The latest key development in the U.K.'s "hacking scandal" centers on News Corp. executive James Murdoch (son of Rupert) and "claims he misled lawmakers" earlier this week, The Associated Press writes.
The wire service adds that "a [British] lawmaker called for a police investigation and Prime Minister David Cameron insisted the media scion had 'questions to answer' about what he knew and when he knew it."
News of the World Editor, Colin Myler, center, leads his staff out of the headquarter of News International, the publisher of <em>News of the World</em>, in London, Saturday, July 9, 2011. The paper ceased publication on July 10 following allegations that some journalists paid police for information and hacked into the voicemails for story leads.
Credit Sang Tan / AP
Toby Harnden is U.S. editor of the Daily Telegraph.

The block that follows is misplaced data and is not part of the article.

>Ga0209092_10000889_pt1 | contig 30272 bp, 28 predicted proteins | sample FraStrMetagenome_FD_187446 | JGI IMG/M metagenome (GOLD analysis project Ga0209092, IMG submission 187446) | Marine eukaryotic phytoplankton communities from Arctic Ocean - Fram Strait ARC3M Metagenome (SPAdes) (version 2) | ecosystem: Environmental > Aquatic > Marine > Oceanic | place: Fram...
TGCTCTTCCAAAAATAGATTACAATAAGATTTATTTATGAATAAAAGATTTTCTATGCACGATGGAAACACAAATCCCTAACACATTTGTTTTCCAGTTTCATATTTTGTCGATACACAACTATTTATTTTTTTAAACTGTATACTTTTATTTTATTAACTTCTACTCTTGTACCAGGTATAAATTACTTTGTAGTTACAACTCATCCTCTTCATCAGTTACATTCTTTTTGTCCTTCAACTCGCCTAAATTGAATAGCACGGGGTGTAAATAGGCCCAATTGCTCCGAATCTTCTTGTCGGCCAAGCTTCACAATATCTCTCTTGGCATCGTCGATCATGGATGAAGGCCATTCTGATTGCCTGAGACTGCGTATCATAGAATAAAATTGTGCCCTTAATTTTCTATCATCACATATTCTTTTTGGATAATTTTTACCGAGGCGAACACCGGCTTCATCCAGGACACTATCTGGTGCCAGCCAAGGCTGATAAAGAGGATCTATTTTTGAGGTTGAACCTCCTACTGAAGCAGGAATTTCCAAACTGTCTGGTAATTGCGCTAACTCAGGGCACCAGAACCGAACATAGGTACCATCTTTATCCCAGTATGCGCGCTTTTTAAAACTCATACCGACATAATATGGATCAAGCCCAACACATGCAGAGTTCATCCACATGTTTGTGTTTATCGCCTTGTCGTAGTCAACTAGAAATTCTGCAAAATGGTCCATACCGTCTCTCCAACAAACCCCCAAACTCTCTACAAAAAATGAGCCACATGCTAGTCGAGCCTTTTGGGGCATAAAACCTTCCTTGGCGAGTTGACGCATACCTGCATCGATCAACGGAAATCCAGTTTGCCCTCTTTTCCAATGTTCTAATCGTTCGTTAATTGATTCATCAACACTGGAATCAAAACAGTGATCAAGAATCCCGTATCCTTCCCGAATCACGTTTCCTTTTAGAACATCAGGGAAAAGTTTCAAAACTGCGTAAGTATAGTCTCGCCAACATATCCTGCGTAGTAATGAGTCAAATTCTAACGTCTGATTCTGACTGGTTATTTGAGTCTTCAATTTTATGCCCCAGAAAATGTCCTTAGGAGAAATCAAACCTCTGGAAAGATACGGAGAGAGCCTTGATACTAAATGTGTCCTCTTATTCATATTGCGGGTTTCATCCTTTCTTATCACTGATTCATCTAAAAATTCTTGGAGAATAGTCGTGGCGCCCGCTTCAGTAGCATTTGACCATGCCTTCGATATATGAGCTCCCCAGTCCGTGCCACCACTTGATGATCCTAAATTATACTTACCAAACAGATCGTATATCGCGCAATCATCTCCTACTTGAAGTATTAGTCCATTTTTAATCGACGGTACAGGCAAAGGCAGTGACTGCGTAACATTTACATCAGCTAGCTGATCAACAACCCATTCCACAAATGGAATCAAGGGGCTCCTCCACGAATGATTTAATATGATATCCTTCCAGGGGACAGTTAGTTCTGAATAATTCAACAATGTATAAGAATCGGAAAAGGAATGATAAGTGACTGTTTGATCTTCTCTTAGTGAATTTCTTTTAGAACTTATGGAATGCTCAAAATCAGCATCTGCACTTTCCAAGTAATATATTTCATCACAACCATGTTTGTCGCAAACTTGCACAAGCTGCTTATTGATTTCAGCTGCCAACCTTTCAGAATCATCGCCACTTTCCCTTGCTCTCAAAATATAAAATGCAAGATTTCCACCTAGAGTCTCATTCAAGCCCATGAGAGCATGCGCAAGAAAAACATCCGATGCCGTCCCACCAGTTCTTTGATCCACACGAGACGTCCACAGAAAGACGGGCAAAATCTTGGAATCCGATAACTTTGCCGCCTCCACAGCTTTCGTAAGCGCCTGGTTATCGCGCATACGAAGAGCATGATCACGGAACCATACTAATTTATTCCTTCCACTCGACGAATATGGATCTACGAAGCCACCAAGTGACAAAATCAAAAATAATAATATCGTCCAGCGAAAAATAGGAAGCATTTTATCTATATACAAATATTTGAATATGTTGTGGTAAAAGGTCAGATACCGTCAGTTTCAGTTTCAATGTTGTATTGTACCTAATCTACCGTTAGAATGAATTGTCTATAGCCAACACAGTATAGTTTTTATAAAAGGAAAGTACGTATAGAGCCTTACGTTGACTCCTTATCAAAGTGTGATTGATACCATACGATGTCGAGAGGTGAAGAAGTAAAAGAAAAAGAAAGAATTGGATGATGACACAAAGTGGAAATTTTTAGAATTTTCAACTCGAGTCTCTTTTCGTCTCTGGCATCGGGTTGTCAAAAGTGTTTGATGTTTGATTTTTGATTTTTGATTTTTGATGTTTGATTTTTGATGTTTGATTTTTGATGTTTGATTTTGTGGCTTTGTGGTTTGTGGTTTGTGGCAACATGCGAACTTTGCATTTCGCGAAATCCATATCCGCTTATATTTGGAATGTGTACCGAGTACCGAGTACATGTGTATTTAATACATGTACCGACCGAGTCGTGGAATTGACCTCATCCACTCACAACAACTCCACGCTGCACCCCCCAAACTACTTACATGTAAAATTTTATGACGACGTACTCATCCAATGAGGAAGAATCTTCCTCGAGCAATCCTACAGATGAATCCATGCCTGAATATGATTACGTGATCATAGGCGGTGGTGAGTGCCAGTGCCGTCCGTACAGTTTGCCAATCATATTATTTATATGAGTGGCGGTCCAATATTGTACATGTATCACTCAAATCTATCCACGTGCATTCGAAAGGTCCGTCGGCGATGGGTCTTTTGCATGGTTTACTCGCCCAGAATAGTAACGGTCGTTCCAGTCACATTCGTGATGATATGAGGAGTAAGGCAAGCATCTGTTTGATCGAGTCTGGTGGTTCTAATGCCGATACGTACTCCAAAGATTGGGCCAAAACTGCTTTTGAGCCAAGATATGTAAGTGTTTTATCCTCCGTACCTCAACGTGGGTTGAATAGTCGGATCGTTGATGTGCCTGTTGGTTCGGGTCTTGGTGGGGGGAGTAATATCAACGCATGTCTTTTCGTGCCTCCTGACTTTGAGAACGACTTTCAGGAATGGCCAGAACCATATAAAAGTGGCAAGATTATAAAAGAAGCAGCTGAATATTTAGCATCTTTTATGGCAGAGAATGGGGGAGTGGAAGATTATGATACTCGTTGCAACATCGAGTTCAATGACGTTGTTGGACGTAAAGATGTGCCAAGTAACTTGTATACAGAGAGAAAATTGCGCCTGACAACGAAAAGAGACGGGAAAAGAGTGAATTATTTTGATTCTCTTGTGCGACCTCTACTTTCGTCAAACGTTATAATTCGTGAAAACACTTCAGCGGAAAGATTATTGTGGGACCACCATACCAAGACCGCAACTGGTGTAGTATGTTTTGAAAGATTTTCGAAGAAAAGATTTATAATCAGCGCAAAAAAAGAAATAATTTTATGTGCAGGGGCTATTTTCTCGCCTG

Early on in my career as a newspaper reporter in London, a grizzled newsroom veteran summoned me over to his desk for a stern talking to. "Harnden, you're letting the side down," he told me. "You're bringing in all these stories but your expenses are pathetic. You need to start claiming some more." Helpfully, he pulled open his desk drawer, which was stuffed full of blank taxi and restaurant receipts.
In Dadaab, Kenya, newly arrived Somali refugees lined up for tents Thursday (July 21, 2011).
Credit Oli Scarff / Getty Images
While in the U.S. we worry about the dangerous heat wave covering much of the country, in the Horn of Africa the famine, drought and conflict plaguing Somalia and some nearby regions have combined to create a far deadlier disaster.